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dc.contributor.authorMackay, Duncan Hendry
dc.contributor.authorDeVore, C. Richard
dc.contributor.authorAntiochos, Spiro
dc.contributor.authorYeates, Anthony Robinson
dc.identifier.citationMackay , D H , DeVore , C R , Antiochos , S & Yeates , A R 2018 , ' Magnetic helicity condensation and the solar cycle ' , Astrophysical Journal , vol. 869 , no. 1 , 62 .
dc.identifier.otherPURE: 256867264
dc.identifier.otherPURE UUID: a802d6f1-38e7-49ea-a41d-8d3a4e60efcc
dc.identifier.otherScopus: 85058571622
dc.identifier.otherORCID: /0000-0001-6065-8531/work/58055460
dc.identifier.otherWOS: 000453051300005
dc.description.abstractSolar filaments exhibit a global chirality pattern where dextral/sinistral filaments, corresponding to negative/positive magnetic helicity, are dominant in the northern/southern hemisphere. This pattern is opposite to the sign of magnetic helicity injected by differential rotation along east-west oriented polarity inversion lines, posing a major conundrum for solar physics. A resolution of this problem is offered by the magnetic helicity condensation model of Antiochos (2013). To investigate the global consequences of helicity condensation for the hemispheric chirality pattern, we apply a temporally and spatially averaged statistical approximation of helicity condensation. Realistic magnetic field configurations in both the rising and declining phases of the solar cycle are simulated. For the helicity condensation process, we assume convective cells consisting of positive/negative vorticities in the northern/southern hemisphere, which inject negative/positive helicity. The magnitude of the vorticity is varied as a free parameter, corresponding to different rates of helicity injection. To reproduce the observed percentages of dominant and minority filament chiralities, we find that a vorticity of magnitude 2.5 x 10-6 s-1 is required. This rate, however, is insufficient to produce the observed unimodal profile of chirality with latitude. To achieve this, a vorticity of at least 5 x 10-6 s-1 is needed. Our results place a lower limit on the small-scale helicity injection required to dominate differential rotation and reproduce the observed hemispheric pattern. Future studies should aim to establish whether the helicity injection rate due to convective flows and/or flux emergence across all latitudes of the Sun is consistent with our results.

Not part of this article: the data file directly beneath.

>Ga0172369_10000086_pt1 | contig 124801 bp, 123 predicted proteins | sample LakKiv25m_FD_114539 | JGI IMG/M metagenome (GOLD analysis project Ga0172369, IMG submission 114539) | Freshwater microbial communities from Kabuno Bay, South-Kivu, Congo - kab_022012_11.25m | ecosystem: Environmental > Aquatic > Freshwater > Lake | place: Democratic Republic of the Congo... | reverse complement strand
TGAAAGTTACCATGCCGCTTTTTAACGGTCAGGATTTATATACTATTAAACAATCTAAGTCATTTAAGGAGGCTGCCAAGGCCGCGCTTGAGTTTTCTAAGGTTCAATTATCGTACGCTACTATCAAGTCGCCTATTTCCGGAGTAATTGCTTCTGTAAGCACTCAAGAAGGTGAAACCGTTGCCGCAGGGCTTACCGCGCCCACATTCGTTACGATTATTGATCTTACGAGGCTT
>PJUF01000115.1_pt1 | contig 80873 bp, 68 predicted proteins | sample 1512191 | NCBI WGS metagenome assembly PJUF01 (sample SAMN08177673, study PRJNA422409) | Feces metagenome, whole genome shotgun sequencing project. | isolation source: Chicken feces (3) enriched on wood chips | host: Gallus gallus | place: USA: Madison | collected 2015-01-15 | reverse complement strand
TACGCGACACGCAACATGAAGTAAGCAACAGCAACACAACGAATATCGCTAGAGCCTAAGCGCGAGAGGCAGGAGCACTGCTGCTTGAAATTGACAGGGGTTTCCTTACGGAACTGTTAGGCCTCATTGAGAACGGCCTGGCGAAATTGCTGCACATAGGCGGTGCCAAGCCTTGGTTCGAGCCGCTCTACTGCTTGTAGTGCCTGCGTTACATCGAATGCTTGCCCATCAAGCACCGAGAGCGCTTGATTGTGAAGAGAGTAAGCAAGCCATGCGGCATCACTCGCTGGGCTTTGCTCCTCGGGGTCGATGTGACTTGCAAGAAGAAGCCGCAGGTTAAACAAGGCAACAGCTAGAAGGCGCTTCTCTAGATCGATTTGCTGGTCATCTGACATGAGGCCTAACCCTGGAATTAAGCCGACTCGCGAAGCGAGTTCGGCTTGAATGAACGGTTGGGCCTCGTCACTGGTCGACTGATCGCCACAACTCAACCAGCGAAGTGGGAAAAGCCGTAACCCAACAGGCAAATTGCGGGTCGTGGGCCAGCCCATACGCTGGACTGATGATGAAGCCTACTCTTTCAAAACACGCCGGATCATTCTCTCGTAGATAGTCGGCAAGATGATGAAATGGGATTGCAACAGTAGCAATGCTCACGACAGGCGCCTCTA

dc.relation.ispartofAstrophysical Journalen
dc.rights© 2018, American Astronomical Society. This work has been made available online in accordance with the publisher's policies. This is the final published version of the work, which was originally published at
dc.subjectSun: activityen
dc.subjectSun: coronaen
dc.subjectSun: magnetic fieldsen
dc.subjectQB Astronomyen
dc.subjectQC Physicsen
dc.titleMagnetic helicity condensation and the solar cycleen
dc.typeJournal articleen
dc.contributor.sponsorScience & Technology Facilities Councilen
dc.contributor.sponsorScience & Technology Facilities Councilen
dc.contributor.sponsorThe Leverhulme Trusten
dc.description.versionPublisher PDFen
dc.contributor.institutionUniversity of St Andrews. Applied Mathematicsen
dc.description.statusPeer revieweden

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